The image or video is smaller, the text is shorter, and running an ad that drops smack dab into someone’s Messenger inbox can feel interruptive, so you will want to be charming and clear.
I like to approach this placement similar to the “Right Column” placement, and use this real estate more to “remind” people that the doors are open during a launch, promotion, or sale.
The “Sponsored” placement is another option, but is tricky, because you can only target people who have already messaged your business page.
For most of us, that’s barely anyone. If you actually have that much traffic and clientele contacting you through Messenger, I would use ManyChat instead.
ManyChat is for Messenger bots, but you could also use it just to create a list of people who reach out to your business on Messenger, and then broadcast an announcement to this list at a later date (that method would be free).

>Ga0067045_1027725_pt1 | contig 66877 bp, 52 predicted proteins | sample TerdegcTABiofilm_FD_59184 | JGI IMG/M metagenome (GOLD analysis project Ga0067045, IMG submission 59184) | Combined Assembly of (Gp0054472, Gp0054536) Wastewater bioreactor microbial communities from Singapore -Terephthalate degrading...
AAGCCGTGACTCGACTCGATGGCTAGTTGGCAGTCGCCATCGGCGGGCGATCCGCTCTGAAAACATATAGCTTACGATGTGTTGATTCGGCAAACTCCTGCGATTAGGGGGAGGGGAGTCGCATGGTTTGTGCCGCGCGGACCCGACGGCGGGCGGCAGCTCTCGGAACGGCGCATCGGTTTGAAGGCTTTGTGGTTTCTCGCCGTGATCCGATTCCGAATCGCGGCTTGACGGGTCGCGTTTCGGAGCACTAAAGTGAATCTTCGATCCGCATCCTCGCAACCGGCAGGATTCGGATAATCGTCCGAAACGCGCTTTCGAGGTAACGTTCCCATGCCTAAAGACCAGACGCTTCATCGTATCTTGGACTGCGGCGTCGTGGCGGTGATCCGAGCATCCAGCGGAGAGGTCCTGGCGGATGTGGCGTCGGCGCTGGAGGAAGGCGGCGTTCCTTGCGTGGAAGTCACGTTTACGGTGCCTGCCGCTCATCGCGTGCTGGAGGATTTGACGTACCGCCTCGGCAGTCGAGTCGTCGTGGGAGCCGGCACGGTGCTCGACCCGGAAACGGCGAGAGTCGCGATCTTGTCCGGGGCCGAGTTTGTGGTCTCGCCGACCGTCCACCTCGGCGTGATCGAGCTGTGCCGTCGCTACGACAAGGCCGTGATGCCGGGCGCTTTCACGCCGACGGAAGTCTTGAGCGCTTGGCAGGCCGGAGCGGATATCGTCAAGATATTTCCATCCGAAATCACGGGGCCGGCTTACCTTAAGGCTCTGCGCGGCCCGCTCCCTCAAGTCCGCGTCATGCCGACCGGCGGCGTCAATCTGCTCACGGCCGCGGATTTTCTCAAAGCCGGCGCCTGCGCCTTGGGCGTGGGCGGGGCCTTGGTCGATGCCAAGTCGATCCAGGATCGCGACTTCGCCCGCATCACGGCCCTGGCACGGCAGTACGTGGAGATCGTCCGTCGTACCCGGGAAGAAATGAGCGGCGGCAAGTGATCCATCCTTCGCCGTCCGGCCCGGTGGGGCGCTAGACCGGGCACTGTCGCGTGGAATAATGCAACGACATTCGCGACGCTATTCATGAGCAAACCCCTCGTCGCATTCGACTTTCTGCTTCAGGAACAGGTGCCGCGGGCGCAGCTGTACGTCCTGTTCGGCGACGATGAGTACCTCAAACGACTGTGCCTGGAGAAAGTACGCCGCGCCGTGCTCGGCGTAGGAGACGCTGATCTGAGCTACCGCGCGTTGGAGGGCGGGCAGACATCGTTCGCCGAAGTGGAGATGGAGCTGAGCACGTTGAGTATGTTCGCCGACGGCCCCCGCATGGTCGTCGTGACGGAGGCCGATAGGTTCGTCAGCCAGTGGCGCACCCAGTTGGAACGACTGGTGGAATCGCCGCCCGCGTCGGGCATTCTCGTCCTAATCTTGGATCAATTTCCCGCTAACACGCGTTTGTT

Your best strategy
As with everything else in the ads world, There is no one magical approach that will give you perfect results.
If you’re fairly new to ads or just getting started, test some of the more approachable options (and ones that you probably interact with anyway on a day-to-day basis). I suggest starting with these four:
- Facebook News Feed
- Facebook Instant Articles
- Suggested Videos
- Instagram Feed
If you’re comfortable with using 15-second videos, you could explore the In-stream video and Instagram stories placements options as well.
Now we get to the best part of creating ads – the ad itself! Check out Chapter 8, the next chapter, which is right here.